In its commentary, CNN insisted that Al-Sisi had “ousted Egypt’s first democratically elected president in a coup,” crushed political dissent, let foreign journalists languish in jail, and jabbed at the US by greeting Russian President Vladimir Putin as a hero. And while Jeb Bush in a TV interview described Al-Sisi’s speech at Al-Azhar as “an incredible speech about Muslim extremism,” the Washington Post insisted that Al-Sisi’s speech was “standard stuff”.

According to the CNN report, “Al-Sisi’s remarks in Al-Azhar University were not that unusual and a number of Arab leaders have previously given similar speeches to limited effect.”

Daniel Pipes, a US political analyst, disagrees with CNN, countering that “Al-Sisi’s call for religious revolution in his speech was unprecedented, not to mention that it was delivered in a highly symbolic venue — Al-Azhar Mosque in Cairo, one of the most vaunted seats of learning in the Muslim world.”

In his speech before Al-Azhar clerics on 1 January, Al-Sisi warned that Islam was “being torn and destroyed by extremism.” He said it was “inconceivable that the thinking that we hold most sacred should cause the entire Islamic world to be a source of anxiety, killing and destruction for the entire world,” asking “does this mean that 1.6 billion Muslims should want to kill the rest of the world’s inhabitants — that is seven billion people — so that they themselves may live?”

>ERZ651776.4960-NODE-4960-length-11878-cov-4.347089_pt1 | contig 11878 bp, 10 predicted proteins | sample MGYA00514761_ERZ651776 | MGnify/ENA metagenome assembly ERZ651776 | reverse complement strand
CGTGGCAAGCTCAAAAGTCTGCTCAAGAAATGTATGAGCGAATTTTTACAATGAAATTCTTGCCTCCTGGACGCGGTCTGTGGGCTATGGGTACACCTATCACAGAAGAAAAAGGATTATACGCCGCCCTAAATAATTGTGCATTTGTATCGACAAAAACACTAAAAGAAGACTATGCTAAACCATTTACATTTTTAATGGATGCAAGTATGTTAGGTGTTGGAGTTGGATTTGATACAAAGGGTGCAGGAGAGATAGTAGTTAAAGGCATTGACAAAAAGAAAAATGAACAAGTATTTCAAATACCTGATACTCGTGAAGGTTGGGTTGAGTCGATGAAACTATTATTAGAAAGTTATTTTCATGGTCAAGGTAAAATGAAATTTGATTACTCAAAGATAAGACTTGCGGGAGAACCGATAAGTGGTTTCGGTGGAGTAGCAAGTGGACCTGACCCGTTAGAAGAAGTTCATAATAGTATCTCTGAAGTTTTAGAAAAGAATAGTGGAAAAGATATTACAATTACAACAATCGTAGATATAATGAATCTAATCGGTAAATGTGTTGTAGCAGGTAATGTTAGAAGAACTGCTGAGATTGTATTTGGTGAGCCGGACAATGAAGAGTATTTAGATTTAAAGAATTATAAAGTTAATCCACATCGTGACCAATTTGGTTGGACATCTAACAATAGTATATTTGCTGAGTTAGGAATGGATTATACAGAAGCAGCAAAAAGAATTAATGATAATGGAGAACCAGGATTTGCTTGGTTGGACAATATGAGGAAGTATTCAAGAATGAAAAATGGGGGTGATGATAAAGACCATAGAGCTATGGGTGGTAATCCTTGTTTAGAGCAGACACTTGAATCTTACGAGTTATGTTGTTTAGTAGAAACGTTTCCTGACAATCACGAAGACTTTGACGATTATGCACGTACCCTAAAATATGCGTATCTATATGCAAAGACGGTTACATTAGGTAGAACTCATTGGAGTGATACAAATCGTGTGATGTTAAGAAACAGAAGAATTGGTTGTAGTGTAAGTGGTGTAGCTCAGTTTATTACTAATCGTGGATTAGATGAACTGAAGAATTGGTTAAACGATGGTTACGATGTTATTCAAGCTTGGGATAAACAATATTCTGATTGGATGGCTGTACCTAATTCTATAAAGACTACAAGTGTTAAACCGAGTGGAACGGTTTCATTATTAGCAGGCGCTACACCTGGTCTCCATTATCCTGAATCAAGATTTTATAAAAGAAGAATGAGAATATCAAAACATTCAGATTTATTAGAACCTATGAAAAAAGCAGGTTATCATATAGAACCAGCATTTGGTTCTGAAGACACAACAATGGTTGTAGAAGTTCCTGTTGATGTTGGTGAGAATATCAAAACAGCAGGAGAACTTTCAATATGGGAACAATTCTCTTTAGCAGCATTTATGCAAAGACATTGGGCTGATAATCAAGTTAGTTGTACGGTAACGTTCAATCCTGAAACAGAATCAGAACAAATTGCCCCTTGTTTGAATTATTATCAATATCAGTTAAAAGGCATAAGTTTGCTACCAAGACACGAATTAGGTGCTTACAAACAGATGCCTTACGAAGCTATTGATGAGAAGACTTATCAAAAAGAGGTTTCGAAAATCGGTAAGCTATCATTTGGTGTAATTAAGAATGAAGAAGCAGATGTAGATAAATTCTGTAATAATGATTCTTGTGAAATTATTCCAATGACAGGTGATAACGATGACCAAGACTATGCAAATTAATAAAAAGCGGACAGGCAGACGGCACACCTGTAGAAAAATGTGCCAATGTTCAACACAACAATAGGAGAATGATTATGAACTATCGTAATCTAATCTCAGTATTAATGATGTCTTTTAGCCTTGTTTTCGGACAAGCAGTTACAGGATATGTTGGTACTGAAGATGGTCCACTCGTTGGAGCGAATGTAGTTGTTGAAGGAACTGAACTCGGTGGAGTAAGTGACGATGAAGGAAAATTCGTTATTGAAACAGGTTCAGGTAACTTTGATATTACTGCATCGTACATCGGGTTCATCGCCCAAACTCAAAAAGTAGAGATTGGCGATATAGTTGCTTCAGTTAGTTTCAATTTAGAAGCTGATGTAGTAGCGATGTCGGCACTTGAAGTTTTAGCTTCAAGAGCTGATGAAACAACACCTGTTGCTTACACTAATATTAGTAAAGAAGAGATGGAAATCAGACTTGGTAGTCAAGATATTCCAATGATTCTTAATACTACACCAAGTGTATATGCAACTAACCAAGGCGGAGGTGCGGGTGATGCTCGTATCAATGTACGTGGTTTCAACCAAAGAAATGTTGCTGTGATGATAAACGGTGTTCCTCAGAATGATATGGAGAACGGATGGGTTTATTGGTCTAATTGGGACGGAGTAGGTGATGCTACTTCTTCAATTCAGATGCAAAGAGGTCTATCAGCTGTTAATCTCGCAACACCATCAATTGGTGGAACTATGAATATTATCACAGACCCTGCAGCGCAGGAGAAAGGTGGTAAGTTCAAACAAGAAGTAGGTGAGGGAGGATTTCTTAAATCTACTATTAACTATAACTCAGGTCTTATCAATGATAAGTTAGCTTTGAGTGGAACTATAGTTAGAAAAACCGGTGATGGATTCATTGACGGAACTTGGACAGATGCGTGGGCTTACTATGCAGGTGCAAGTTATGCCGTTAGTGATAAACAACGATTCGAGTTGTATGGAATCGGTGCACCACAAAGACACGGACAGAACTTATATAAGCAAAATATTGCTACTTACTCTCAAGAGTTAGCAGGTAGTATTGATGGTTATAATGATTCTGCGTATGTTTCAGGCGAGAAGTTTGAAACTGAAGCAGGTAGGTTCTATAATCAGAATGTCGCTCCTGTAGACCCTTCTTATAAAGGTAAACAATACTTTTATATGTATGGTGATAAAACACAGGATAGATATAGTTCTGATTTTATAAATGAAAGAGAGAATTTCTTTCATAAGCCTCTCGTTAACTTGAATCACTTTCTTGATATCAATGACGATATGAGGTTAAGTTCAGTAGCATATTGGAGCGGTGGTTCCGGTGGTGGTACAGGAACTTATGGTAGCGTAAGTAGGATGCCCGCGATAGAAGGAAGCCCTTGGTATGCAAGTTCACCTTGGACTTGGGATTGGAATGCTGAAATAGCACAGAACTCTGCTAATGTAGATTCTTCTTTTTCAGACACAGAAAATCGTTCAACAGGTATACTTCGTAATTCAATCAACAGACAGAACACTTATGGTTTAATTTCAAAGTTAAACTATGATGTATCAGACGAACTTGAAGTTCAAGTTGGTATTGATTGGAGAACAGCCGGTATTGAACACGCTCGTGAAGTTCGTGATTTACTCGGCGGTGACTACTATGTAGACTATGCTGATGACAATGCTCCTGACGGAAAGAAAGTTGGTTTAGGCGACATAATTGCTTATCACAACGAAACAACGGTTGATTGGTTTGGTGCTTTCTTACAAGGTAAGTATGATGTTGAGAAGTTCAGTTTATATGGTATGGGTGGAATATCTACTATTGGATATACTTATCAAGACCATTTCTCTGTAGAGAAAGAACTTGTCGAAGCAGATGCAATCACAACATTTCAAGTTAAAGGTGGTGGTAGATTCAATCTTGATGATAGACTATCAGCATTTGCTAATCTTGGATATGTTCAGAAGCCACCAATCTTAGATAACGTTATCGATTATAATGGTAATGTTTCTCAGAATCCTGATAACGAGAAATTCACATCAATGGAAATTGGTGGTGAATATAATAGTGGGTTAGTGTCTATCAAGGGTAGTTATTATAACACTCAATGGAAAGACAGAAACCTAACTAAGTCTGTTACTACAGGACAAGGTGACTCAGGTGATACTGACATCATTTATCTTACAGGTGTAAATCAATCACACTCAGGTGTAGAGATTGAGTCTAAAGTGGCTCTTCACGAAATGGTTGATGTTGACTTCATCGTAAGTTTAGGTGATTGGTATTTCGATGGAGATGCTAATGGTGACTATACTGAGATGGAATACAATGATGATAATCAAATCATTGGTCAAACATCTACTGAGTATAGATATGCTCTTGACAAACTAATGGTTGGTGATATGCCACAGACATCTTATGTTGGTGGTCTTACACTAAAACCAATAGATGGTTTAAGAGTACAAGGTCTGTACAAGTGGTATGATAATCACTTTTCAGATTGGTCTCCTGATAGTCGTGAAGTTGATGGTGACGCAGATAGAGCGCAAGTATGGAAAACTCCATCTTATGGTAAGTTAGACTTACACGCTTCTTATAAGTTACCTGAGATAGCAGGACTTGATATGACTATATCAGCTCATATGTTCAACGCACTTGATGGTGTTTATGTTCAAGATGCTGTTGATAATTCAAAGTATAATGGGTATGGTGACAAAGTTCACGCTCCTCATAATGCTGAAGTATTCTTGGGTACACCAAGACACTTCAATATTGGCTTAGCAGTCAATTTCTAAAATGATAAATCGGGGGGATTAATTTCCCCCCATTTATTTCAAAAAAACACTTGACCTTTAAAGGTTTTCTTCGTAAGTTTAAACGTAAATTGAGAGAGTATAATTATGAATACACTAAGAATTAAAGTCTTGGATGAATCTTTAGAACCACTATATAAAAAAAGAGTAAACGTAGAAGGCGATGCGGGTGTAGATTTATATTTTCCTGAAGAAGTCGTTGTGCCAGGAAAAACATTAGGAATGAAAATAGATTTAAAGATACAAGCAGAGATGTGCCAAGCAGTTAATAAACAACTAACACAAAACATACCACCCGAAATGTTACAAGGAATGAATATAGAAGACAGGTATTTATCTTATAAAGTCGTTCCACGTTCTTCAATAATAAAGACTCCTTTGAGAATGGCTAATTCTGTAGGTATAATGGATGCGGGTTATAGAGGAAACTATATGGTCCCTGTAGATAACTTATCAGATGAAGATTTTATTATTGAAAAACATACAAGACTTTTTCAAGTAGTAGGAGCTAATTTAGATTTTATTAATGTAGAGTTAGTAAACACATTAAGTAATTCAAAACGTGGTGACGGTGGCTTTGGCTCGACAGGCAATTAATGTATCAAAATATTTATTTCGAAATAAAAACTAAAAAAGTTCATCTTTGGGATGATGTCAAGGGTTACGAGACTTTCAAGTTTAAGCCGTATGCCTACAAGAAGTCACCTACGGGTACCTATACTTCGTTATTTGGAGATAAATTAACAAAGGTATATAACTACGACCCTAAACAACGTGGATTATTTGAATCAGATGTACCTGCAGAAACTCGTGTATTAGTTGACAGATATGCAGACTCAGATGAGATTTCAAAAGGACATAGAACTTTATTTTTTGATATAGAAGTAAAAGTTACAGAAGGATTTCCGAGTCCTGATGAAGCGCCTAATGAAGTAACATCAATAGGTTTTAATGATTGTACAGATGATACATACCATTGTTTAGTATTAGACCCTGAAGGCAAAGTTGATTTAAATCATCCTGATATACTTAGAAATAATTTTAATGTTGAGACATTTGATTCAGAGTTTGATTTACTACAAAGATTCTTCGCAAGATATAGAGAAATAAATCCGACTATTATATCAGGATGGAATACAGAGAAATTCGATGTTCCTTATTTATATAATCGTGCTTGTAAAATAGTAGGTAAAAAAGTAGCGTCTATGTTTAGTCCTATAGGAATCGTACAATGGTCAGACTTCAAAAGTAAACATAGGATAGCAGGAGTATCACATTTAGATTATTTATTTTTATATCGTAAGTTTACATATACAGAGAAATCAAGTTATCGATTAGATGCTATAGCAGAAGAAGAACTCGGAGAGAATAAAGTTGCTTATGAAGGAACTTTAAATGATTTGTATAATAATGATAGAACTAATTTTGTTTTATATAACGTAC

Gamal Zahran, a political science professor at Suez Canal University, said that “the popularity of President Al-Sisi in some American political circles clearly shows that there is a large sector of the American elite that has begun to see the truth about what is happening in Egypt and that the US liberal media’s coverage of events in the Middle East has always been misleading.”

“This media, especially CNN and the New York Times, has proved itself to be flawed and biased since the Arab uprisings in 2011, and we see now that many circles in America have become highly sceptical of this media,” Zahran said, adding that “different sectors of the political elite in America and even in Western Europe have decided to change their views since Egypt led its revolution against the Muslim Brotherhood in 2013.”

“These sectors now realise that the Arab Spring pro-democracy uprisings were stolen by the Islamists and that Obama’s ‘inclusive democracy’ has paved the way for these Islamists, especially in Egypt and Tunisia, and that the secularist backlash against these Islamists was necessary to stem the tide of extremism and put the Arab Spring back on track,” he said.